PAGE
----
As much as everyone would love to step out their front door, onto the metro, and right into their office, that commute almost never exists. Most people need to walk, drive, or scoot to the metro, then ride for 25 or more minutes, and then get to their office — AKA, multistep commutes.
Multimodal commutes are common for non-drivers. Sometimes it’s a mix of driving and busing, or walking and taking the metro or subway. Whatever the combination of travel, a multimodal commute adds another layer of stress to an already stressful situation. As the employer, it’s essential to make sure your employees have the support they need for these commutes.
Membership has its perks
Providing transit passes is the perfect place to start! We don’t mean you have to be fully subsidizing each employee’s pass, but the employees who regularly take the metro or bus should have some help.
For employees who live close enough to work to bike, or need to finish their commutes but aren’t close enough to walk, bikesharing is perfect. Most bikeshare providers offer corporate memberships for companies. These memberships can be fully or partially subsidized, but they allow employees to make the first or last mile of their commutes shorter.
If subsidized memberships and transit passes aren’t enough, you can get creative. You can provide a shoe stipend for employees who have to walk a bit during their commute! We all know nothing is worse than walking in an uncomfortable pair of shoes, especially if the closest bus stop is more than a few blocks. Helping employees buy a pair of comfortable commuting shoes can lead to a world of change.
For a lot of companies, free parking is a major perk. We get it — having a car at work makes it easier to come and go if life happens. But driving and traffic can actually lead to longer commutes, especially for commuters entering and exiting cities at rush hour.
To give employees more incentives and financial benefits, you can implement a parking cash-out program. This is exactly what it sounds like: Rather than paying for a parking spot for your employees to use free of charge to them, you pay them a partial or full amount of the parking spot. All they have to do is not drive to work. It’s a win-win-win for you, your employees, and all other commuters, because you’re taking more cars off the road.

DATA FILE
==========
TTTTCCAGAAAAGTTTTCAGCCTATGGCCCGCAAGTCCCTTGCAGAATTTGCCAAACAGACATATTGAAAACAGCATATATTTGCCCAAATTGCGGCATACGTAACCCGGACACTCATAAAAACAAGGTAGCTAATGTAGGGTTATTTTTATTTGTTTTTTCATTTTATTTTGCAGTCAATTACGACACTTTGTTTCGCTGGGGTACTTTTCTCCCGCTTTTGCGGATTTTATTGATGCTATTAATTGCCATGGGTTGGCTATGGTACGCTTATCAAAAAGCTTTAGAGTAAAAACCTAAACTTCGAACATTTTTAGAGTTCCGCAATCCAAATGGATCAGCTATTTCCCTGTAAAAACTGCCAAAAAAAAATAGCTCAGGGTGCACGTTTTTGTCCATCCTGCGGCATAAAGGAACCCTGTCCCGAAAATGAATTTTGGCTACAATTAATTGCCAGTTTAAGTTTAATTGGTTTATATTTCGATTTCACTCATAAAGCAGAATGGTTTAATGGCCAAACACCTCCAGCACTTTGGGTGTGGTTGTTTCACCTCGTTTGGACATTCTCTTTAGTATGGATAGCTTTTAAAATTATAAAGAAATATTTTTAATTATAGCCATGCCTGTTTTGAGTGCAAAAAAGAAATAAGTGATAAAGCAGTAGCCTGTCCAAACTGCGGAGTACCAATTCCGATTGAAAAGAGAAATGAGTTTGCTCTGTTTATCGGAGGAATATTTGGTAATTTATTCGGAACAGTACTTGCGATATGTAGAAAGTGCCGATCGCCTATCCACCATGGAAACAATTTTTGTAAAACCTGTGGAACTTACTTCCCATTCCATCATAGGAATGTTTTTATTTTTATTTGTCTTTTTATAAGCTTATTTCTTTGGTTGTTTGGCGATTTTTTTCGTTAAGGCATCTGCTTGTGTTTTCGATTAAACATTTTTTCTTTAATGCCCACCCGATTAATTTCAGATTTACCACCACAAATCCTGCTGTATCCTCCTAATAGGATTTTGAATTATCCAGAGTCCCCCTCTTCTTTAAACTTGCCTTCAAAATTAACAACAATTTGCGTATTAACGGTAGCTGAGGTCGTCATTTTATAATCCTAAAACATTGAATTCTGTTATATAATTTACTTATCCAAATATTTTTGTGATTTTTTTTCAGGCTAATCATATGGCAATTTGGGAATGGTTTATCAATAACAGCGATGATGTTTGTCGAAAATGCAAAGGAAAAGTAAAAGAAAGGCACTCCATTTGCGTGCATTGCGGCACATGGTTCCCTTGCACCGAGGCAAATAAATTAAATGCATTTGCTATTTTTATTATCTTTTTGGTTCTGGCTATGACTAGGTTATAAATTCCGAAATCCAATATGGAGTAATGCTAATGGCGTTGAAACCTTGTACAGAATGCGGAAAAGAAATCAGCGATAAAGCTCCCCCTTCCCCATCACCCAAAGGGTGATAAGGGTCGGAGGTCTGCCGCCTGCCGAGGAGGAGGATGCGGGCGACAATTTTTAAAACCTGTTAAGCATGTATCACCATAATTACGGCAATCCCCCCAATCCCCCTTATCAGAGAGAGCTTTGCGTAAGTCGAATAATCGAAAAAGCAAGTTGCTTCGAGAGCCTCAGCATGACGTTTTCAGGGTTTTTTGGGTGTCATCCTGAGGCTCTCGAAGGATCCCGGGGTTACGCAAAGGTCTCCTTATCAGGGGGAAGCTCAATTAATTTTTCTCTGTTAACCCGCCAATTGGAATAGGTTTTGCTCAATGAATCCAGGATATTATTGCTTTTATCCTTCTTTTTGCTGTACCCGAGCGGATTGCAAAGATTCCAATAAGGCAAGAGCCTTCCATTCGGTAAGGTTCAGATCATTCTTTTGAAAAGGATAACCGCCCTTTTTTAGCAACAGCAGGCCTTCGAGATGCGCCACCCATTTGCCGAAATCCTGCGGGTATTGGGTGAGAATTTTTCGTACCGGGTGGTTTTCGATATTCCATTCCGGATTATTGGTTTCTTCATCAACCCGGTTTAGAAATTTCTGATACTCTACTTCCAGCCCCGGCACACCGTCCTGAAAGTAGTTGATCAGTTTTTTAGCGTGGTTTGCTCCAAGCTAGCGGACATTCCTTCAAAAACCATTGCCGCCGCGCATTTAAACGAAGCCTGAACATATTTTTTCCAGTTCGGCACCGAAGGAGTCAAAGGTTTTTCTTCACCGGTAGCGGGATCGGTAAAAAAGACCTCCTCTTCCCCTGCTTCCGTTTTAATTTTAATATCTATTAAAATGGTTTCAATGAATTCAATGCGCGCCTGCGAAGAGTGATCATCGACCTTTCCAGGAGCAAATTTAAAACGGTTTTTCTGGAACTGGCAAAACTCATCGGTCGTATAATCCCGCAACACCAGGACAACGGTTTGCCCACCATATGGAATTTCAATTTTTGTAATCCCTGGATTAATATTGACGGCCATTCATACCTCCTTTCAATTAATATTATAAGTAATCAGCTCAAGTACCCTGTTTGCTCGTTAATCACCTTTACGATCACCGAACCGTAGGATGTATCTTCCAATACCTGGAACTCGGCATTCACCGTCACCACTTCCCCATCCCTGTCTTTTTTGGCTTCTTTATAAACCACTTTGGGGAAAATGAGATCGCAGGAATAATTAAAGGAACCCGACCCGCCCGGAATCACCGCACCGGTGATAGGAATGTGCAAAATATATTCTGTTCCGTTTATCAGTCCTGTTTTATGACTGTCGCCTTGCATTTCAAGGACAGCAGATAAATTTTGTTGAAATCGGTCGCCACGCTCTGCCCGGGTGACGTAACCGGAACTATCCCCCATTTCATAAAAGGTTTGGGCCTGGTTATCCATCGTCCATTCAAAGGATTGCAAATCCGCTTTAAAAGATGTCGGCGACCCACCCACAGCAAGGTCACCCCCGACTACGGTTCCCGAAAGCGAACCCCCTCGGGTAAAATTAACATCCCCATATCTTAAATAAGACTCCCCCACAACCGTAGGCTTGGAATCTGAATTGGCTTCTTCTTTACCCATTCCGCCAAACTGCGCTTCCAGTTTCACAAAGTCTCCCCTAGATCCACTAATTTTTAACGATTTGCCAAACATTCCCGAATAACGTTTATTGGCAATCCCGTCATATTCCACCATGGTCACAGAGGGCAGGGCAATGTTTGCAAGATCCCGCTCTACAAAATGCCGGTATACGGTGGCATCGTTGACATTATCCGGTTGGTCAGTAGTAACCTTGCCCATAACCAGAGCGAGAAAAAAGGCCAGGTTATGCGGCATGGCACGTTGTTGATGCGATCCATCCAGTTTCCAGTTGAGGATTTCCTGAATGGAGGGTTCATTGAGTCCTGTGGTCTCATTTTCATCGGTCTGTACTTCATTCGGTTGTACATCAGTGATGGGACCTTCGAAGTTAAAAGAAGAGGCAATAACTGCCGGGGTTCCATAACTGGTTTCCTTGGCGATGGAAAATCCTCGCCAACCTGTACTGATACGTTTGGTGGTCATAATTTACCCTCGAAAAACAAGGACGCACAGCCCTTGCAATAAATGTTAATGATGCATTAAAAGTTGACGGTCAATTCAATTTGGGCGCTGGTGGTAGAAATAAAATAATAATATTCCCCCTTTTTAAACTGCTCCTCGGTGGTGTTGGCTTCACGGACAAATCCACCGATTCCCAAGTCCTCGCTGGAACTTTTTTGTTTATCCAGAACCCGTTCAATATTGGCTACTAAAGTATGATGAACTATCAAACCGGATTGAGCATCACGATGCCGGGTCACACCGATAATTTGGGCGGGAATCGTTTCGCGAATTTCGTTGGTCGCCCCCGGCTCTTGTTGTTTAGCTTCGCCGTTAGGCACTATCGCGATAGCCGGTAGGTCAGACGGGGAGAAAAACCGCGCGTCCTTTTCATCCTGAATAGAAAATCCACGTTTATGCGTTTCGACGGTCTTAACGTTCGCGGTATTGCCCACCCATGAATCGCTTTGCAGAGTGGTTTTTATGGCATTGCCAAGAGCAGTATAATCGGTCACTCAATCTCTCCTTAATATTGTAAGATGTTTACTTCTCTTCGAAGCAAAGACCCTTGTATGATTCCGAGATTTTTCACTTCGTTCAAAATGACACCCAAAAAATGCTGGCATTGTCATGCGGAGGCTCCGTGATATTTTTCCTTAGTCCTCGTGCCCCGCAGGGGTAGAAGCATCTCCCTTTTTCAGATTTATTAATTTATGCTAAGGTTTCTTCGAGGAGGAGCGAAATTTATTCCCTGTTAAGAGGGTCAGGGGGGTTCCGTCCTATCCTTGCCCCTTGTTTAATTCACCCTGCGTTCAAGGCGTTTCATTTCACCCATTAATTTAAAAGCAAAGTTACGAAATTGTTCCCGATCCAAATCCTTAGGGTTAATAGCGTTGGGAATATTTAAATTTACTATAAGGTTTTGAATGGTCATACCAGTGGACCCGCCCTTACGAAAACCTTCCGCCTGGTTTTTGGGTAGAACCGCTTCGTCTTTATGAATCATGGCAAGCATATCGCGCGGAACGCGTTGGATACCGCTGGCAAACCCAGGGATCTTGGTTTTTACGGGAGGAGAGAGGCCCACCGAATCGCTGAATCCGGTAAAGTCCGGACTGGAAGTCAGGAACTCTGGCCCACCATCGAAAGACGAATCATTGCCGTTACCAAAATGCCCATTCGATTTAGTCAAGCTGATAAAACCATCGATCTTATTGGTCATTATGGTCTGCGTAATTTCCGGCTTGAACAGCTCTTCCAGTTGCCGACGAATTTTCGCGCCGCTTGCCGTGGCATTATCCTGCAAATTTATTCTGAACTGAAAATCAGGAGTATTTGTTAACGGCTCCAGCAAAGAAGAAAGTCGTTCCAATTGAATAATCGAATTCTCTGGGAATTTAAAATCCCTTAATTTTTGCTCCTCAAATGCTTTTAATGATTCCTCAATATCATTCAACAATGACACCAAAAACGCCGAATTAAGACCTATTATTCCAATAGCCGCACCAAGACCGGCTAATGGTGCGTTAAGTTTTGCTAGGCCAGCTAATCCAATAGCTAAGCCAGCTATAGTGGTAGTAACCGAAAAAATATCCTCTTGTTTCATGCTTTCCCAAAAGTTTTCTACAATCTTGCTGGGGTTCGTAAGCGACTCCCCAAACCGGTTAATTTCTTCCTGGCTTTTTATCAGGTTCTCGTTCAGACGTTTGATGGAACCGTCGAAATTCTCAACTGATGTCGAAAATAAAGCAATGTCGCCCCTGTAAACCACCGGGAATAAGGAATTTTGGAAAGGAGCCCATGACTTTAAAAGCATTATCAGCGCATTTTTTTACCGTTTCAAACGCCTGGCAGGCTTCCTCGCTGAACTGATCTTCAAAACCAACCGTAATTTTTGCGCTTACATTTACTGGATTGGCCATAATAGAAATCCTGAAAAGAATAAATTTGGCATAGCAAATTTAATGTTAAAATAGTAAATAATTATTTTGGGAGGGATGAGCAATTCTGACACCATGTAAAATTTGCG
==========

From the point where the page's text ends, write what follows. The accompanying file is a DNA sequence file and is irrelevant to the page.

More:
Communication is key
When employees do have multimodal commutes, it’s important to keep a constant and open line of communication. You need to know which transit and mobility options your employees are using so you’re offering useful benefits. Conducting quarterly or biannual surveys can help make sure your benefits are up to date.
Your onboarding process is a perfect time to communicate the commuter benefits you offer. Starting a new job is tough enough! Starting a new commute adds stress to the situation – especially if employees need to take more than one method of transit. Helping new employees before they start or on their first day to figure out their best commute can lead to a successful tenure, and good habits from the get-go.
Hub it out
Don’t worry, you’re not alone when it comes to multimodal commutes. Cities are not implementing mobility hubs to make getting to and from transit stops even easier.
If you’re not familiar with mobility hubs, here’s a quick refresher: They are areas, usually centered around transit stops, with bike racks, scooter parking, and usually a few parking spaces for cars. The goal is to help commuters with the first and last mile of their commutes.While cities are making transit stops more accessible, you can do the same for your office. Bikeshare companies allow companies and buildings to request docks at or close to their office. You can also install bike racks at your office to make biking to work that much easier. Anything you can do as an employer to make your employees commutes easier can lead to a better employee experience and higher retention.